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Thanks Dale. I was thinking that, but would like some feedback from the group, like I recievied from you. I did google the name, but wasn't sure if it was Summit Racing. Did not find any classic tires on the whole website, hence my request.

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I get my tires from coker and they're the bfg whitewalls. I like them.

I've never used the whitewall paint but know someone who has and he was unhappy with the outcome. Maybe he just applied it incorrectly?

Ive seen plenty of tires that have been ground to get a whitewall. Looks good from 5ft away but you can see the grind marks when you get close. Not a big deal if your not picky and can save you some $.

I like to drive my car everywhere so I'm not comfortable taking shortcuts on some things. Nothing like getting a flat in the middle of nowhere from some used tires. Guess it depends on what's acceptable to you.

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Dale..Thanks. Got it this time and pricing is better than catalog including shipping.

Raul - The grinding and whitewall paint are for the fun of it, most likely. Not happening on my car, that is for sure. I amwith you regarding the tires. Pretty important part of the whole driving picture, so no short cuts there. Thanks for the input.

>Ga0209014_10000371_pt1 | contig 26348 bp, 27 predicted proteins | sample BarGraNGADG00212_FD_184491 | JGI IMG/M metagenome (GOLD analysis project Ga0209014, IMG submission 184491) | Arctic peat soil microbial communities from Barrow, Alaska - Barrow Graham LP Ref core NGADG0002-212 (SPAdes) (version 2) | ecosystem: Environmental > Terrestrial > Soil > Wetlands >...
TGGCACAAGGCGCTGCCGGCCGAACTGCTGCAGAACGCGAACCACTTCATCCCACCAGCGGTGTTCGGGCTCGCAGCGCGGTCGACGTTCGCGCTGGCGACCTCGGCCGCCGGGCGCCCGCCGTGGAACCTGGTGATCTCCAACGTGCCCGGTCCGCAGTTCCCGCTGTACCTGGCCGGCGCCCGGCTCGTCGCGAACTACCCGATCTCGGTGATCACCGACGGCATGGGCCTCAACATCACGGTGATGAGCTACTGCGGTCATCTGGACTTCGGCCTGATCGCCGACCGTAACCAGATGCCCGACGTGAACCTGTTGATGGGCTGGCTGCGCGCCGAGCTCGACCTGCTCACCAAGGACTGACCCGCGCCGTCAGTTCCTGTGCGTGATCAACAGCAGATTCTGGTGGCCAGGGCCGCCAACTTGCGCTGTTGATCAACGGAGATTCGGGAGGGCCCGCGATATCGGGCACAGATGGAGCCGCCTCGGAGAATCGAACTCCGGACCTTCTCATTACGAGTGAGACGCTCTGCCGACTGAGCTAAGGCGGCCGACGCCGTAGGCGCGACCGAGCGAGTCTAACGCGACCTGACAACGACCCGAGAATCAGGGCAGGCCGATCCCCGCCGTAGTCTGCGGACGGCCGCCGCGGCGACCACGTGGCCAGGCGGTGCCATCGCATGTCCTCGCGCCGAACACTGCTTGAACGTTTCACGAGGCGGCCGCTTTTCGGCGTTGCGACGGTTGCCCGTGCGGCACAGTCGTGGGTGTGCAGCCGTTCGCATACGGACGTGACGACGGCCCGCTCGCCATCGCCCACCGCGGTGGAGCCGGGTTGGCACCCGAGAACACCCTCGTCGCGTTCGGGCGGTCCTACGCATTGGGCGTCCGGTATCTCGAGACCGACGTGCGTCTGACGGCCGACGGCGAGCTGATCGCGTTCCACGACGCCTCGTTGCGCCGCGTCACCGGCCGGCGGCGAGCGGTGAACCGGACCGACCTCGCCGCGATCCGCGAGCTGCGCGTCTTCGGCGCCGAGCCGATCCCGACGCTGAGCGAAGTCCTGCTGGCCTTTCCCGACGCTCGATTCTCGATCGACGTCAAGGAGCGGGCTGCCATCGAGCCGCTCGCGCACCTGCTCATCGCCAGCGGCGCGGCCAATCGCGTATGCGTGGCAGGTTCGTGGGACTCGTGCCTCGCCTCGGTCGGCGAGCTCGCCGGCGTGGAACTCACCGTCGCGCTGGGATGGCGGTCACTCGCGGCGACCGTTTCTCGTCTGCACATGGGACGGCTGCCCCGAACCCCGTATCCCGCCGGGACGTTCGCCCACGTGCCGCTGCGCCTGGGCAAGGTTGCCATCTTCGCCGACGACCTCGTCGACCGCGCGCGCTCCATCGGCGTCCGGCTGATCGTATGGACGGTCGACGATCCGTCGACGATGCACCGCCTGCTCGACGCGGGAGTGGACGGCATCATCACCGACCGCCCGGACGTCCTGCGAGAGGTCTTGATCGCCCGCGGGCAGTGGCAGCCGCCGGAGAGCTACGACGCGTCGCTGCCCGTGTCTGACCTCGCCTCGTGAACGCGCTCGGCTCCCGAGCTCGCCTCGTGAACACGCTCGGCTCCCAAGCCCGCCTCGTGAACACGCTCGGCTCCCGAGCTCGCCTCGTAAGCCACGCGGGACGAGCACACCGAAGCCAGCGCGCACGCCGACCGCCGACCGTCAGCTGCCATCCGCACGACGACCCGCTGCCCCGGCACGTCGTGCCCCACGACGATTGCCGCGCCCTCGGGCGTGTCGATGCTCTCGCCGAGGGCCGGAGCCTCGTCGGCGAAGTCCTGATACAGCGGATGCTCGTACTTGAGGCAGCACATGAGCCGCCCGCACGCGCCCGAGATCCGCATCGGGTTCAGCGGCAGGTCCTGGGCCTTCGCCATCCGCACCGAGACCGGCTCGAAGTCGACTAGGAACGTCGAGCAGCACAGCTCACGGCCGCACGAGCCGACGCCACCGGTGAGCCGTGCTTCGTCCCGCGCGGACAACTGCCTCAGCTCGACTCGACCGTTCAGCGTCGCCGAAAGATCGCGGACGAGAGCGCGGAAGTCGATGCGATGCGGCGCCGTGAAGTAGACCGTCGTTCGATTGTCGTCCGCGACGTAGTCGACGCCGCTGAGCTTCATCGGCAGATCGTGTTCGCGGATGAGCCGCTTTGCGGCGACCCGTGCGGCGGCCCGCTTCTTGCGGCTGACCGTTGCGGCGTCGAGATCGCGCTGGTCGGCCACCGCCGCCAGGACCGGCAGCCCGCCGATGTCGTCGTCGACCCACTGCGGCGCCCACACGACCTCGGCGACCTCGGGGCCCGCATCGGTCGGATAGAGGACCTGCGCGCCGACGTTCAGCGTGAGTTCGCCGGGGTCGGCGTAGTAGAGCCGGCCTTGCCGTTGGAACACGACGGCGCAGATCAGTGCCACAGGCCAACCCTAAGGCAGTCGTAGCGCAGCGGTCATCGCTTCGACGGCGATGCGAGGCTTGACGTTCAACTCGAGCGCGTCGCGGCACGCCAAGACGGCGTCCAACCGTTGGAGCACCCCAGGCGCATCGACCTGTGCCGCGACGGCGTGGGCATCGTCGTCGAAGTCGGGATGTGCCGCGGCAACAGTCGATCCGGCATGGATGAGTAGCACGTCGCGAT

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Those 18 year old tires probably look good and probably ARE good. Rubber formulations have changed significantly over the last few decades, leading to the current recommendations of replacing tires every 5-7 years regardless of mileage.

For driving around town and to cruise-ins, I wouldn't worry about new tires. For long distance highway driving, I would definitely err on the side of caution.

You will probably not be as pleased with today's tires after 18 years.

Best of luck with your new tires!

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They started date coding tires I believe not too many years ago. Yes and today, 5 - years is the accepted time frame due to U.V. degradation of the tire. But when you are not driving the car store the tires horizontally and in a shaded cool environment and you should be OK.

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Guest RACEJones

Better yet, you can get some used white letter tires or tires with the small white wall. Then you can watch the video linked below and make your own wide white walls!! I plan on trying this out on some junk tires I have lying around just for fun to see how it looks.

Give my wife a new set of tires and a few curbs and she will get wide white walls eventually. :rolleyes:

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  • 2 weeks later...

So Jim, what has your exhaustive research safari taught you so far regarding what is the bestest, coolest, smartest, mostest correctness white wall tire offering out there to this point ? Please share.

I seem to remember that there is but only 1 outfit out there that actually sells the tire that is actually made by the brand that is stamped on the tire. The rest of the herd sellers either buy or acquire license rights for a given name recognition brand, the molds or whatever and use god only knows who and where to make the tires. Maybe sorta funky? Still yet another setup gets some brand of tires somewhere, then does some of their "magic" to the side walls of the tire and wholla, you've now got yourself a www tire!